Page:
A writer writes.
Some of the common questions that we hear from aspiring writers are – How should I write? When should I write? Where should I write? How do I know if my writing is any good? How do I improve my writing?
Not having found a writing or creative process that works for you can be a major barrier to actually getting started and making some progress on whatever writing project you’re dreaming of tackling.
Whenever someone expresses uncertainty about how to get started with their writing, we’re always reminded of the film Throw Momma From The Train. This is a film from 1987, it stars Danny DeVito and Billy Crystal, and it’s a dark comedy about taking inspiration from Hitchcock’s Strangers on a Train.
There’s better movies out there, but there’s a great quote from Billy Crystal’s character – who’s teaching a creative writing class in a community college:
“Remember, a writer writes, always.”
It’s a fairly powerful truism, and it’s a great way to motivate yourself to focus on what you’re trying to do.
If you want to write a book, you have to start writing. If you want to publish a blog post, you have to start writing.
Obviously, what you write may not be that great. You will undoubtedly review it and edit it and improve it. But until you’ve got something down on the page, you don’t have anything to work with.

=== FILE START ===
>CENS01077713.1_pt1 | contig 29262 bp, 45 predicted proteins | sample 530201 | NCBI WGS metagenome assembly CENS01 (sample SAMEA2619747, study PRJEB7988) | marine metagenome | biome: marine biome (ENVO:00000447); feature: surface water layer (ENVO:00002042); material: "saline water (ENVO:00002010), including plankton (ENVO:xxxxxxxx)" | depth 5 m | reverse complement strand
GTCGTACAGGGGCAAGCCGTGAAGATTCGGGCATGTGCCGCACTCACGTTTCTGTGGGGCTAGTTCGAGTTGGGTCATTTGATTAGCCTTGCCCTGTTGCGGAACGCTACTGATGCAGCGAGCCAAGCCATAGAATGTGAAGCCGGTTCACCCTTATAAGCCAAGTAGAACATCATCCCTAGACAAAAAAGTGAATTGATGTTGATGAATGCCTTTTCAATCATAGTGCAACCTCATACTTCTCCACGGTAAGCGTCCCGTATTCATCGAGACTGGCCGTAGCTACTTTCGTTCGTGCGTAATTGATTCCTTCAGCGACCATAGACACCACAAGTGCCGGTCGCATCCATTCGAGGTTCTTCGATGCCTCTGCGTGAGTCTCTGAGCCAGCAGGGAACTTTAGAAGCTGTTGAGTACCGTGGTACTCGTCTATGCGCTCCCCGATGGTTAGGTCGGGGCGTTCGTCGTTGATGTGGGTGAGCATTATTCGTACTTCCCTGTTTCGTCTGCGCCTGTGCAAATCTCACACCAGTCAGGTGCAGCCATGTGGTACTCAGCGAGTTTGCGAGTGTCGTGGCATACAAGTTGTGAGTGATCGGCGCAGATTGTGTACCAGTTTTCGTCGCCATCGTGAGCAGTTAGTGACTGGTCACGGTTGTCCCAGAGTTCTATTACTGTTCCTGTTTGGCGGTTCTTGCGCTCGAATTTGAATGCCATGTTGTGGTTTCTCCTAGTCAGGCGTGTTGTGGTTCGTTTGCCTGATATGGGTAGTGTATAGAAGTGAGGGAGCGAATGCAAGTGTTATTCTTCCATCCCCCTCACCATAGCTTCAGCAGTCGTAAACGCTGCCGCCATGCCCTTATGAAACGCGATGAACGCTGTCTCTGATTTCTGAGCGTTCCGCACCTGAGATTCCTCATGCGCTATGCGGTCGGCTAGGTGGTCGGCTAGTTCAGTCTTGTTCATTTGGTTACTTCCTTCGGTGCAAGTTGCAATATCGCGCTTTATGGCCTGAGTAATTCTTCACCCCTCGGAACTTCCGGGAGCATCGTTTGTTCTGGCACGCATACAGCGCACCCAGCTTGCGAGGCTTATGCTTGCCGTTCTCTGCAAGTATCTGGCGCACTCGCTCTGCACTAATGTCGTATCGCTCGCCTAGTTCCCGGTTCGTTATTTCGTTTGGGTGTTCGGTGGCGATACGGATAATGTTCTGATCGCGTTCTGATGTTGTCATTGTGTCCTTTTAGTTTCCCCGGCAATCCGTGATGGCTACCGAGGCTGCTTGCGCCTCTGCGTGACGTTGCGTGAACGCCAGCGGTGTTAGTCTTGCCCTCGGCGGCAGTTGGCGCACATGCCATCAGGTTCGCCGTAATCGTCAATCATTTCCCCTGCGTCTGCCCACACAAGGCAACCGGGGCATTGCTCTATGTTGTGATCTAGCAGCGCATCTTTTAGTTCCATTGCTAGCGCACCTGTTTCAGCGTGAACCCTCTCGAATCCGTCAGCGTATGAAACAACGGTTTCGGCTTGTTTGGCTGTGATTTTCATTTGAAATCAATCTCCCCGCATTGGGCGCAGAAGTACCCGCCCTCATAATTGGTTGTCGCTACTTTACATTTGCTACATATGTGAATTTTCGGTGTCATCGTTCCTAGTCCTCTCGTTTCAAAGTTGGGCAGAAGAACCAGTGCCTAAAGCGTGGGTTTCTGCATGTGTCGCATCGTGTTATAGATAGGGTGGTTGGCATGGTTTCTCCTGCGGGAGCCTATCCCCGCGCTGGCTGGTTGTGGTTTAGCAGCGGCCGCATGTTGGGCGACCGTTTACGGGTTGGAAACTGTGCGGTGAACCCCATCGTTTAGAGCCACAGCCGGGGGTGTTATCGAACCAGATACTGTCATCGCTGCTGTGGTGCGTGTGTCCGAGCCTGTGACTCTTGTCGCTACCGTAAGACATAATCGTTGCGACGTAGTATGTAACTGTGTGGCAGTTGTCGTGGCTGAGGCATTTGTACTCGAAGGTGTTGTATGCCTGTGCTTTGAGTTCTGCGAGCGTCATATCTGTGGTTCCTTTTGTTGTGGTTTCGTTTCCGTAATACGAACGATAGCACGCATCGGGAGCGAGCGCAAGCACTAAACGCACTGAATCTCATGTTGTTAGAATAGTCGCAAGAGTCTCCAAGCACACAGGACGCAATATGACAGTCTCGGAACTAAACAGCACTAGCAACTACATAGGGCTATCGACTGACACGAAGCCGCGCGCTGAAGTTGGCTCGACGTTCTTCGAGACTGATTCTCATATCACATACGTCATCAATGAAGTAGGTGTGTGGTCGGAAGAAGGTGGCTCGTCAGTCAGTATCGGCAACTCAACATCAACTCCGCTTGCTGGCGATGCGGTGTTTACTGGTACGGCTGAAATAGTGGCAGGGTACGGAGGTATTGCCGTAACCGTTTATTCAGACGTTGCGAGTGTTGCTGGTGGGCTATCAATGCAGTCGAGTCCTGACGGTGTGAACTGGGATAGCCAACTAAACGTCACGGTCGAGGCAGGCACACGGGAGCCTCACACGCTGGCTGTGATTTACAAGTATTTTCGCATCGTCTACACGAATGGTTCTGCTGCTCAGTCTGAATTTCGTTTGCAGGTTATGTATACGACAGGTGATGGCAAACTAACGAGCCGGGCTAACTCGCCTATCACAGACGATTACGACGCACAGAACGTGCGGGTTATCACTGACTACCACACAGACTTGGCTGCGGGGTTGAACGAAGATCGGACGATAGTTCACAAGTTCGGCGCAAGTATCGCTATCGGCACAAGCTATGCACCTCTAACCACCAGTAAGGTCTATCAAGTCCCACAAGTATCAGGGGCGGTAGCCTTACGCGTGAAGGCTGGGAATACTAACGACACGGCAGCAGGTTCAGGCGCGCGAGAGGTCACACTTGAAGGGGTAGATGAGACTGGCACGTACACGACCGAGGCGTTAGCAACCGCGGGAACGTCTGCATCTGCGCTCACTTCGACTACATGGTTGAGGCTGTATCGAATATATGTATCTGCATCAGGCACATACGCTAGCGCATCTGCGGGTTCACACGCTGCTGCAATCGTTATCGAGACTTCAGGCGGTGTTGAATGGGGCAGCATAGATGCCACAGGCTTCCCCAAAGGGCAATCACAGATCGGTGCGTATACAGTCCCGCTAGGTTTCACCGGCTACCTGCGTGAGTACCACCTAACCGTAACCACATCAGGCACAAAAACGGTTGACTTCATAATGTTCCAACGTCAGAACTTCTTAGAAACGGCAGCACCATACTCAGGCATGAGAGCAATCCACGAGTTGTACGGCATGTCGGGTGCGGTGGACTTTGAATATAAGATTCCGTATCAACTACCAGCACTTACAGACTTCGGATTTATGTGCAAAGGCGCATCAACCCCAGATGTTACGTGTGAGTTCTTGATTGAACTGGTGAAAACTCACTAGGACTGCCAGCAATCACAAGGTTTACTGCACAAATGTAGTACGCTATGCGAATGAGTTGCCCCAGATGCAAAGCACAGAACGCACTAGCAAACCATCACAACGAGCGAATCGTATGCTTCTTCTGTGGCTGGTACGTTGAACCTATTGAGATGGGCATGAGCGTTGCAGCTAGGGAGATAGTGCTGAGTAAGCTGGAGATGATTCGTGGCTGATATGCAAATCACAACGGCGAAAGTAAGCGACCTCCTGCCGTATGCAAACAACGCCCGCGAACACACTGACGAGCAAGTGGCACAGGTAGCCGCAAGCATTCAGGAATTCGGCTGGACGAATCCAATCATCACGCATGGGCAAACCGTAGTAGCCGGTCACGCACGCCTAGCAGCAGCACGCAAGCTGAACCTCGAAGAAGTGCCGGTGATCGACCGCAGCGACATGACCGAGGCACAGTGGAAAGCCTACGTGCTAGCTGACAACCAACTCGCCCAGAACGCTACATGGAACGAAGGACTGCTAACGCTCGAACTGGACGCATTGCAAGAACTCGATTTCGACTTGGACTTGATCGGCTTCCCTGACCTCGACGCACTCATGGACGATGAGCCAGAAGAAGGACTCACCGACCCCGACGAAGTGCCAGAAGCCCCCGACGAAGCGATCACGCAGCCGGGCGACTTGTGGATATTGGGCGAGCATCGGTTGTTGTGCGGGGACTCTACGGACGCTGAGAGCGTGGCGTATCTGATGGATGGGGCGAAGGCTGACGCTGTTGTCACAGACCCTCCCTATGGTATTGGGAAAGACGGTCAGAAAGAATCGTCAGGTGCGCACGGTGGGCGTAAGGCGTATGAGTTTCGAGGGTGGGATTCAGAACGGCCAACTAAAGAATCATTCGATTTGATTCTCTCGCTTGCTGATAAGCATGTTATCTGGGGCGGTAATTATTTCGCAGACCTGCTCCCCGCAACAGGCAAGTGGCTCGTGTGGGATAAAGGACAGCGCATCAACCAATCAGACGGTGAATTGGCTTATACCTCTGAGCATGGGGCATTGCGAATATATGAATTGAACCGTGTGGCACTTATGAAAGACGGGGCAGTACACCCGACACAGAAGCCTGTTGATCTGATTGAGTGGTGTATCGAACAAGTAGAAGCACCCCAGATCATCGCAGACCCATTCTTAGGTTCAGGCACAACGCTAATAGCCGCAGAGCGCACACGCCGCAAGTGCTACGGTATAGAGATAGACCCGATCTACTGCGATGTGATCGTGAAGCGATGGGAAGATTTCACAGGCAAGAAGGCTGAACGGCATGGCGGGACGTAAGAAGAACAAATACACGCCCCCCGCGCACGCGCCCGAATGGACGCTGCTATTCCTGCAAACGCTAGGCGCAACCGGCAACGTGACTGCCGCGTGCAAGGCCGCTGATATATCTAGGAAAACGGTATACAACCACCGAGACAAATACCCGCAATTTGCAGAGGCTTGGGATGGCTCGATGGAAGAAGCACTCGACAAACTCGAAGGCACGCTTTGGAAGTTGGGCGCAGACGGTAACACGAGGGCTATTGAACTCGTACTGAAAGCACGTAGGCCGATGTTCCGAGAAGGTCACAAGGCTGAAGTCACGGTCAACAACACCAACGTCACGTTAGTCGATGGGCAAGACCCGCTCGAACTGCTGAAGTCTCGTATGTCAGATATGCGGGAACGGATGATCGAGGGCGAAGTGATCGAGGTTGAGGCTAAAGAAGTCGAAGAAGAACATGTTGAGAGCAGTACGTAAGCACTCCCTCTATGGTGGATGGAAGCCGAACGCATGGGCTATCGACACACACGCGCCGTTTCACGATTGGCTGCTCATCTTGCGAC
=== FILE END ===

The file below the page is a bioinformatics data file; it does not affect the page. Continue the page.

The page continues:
The mere act of writing will help you to become a better writer. You’ll learn how to express yourself. You’ll learn how to describe things, how to convey emotions. Every time that you write, you’ll be learning about your writing style, you’ll be finding your voice.
If you’re not sure what to write about, set yourself a topic and a deadline. You don’t have to publish everything you write, but a sprinter knows that they’re not going to break the world record unless they’ve done the training. If you’re building up to a marathon, then it’s really helpful to get some experience at running long distances.
If you want to write something. If you want to see your words published, to have people read something that you’ve written. Then, you’d better start writing.
Remember, a writer writes, always.